Re: MRCPsych Question of the Day from OnExamination: Which antidepressant to use? –

This question was recently posted on doc2doc:
MRCPsych Question of the Day from OnExamination: Which antidepressant to use?

A 64-year-old lady with a moderate depressive illness currently treated with an SSRI presents with increasing fatigue. Her plasma sodium is found to be 122 mmol/L.

Which of the following antidepressants would be preferable in this context?


The correct answer according to BMJ OnExamination is agomelatine (Valdoxan)

I disagree as you can read in my response to the doc2doc question of the day.

I disagree with the answer.

The meta-analysis of published and unpublished studies of agomelatine is misleading

Any reason not to retract?

Agomelatina: lo ultimo en antidepresivos

I think it is quite the opposite.

“Until regulatory agencies decide to withdraw agomelatine from the market, it is up to healthcare professionals to protect patients from this unnecessarily dangerous drug.”

Agomelatine: a review of adverse effects. Prescrire Int. 2013 Mar;22(136):70-1.

I also think that concerns expressed by several authors (listed on websites as the Council for Evidence Based Psychiatry, Mad in America,, NoGracias, Médicos Sin Marca, others) regarding the effectiveness and safety of antidepressant drugs in humans are legitimate and well-argued.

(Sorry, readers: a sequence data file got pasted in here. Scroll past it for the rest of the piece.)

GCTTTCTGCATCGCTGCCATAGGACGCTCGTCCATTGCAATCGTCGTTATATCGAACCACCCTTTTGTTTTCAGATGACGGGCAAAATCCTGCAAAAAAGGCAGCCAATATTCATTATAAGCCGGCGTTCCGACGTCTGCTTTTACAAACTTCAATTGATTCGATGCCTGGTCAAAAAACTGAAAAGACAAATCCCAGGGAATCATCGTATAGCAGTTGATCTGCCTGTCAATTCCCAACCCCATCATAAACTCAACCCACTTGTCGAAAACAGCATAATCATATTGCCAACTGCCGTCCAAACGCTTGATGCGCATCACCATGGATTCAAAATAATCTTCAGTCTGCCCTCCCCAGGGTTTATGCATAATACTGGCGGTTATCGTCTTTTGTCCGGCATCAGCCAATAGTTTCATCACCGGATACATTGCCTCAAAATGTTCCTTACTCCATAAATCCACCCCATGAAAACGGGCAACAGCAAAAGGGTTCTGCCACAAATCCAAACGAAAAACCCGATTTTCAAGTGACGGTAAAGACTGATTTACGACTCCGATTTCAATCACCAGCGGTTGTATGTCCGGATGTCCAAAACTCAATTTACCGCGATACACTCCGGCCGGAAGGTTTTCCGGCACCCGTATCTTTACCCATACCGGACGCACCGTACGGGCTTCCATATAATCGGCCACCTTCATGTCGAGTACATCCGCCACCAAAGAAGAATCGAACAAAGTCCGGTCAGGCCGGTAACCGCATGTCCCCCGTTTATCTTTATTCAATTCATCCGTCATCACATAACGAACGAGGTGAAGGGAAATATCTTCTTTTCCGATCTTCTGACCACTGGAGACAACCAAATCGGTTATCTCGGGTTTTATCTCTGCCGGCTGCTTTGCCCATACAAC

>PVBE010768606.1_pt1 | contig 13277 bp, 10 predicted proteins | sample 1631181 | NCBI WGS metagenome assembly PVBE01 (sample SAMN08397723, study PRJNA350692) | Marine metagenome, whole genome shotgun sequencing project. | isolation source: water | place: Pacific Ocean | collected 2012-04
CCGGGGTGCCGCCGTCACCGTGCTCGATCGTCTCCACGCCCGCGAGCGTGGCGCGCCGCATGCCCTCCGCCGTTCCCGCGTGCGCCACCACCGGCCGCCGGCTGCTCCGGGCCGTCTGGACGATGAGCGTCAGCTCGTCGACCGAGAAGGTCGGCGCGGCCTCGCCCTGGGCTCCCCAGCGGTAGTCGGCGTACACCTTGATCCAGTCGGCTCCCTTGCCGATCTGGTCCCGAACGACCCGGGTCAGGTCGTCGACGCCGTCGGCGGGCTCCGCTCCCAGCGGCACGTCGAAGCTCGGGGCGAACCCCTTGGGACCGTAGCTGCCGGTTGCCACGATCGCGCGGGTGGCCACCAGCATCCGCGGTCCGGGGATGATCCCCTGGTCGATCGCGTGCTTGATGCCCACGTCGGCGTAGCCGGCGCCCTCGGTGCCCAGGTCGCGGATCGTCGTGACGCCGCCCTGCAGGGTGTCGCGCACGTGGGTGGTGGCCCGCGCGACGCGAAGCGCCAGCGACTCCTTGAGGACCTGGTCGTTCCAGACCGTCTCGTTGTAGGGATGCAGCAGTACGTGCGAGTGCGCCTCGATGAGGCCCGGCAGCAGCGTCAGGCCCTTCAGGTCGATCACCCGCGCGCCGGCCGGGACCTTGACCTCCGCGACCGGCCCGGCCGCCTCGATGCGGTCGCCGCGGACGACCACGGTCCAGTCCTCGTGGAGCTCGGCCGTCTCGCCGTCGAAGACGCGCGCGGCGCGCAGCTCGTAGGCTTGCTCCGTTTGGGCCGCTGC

Re: Putting GlaxoSmithKline to the test over paroxetine

I am almost certain that the correct answer is not listed on the five possible interventions for this patient: psychotherapy.

It is better to talk and being listened than just medicated with a drug of unknown effectiveness and potentially harmful.

I am still surprised how in many countries around the world psychiatry – inadvertently – is slowly resembling more to an authoritarian specialty instead of an academic and scientific field of the medical profession.

“In the Soviet Union, the need for psychiatric care is more likely to be seen as a cause for shame. Treatment there emphasizes medication rather than talk.”
The New York Times, January 30,1983.

The use of psychiatric drugs is not supported by the evidence and their use frequently involves coercion, violation of the autonomy of patients (one of the principles of medical ethics).

Re: What Does the New York Times Have Against Psychiatry?

Psychiatry could also be misused as a powerful instrument to suppress whistleblowers.

Psychiatry versus whistleblowers

I am not anti-psychiatry at all.

I know excellent psychiatrists, from Colombia and as well as many other countries, some of which were my professors and some of them were also my psychiatrists when I needed to talk about my life struggles, psychiatrists such as Gloria Macias (Cali, Colombia) and José Salmeron (Managua, Nicaragua) emphasizes on psychotherapy for the treatment of their patients, prescribing medication only when it is absolutely needed and – very important too – for a limited period of time.

This is an invitation to dialogue: not only about antidepressant drugs (we need to discuss antipsychotics too).

Related information

Psychiatry Gone Ashtray
(Spanish translation via No Gracias:

Psychiatry has its head in the sand: Royal College of Psychiatrists rejects discussion of crucial research on antipsychotics

Read this and other responses via BMJ doc2doc:

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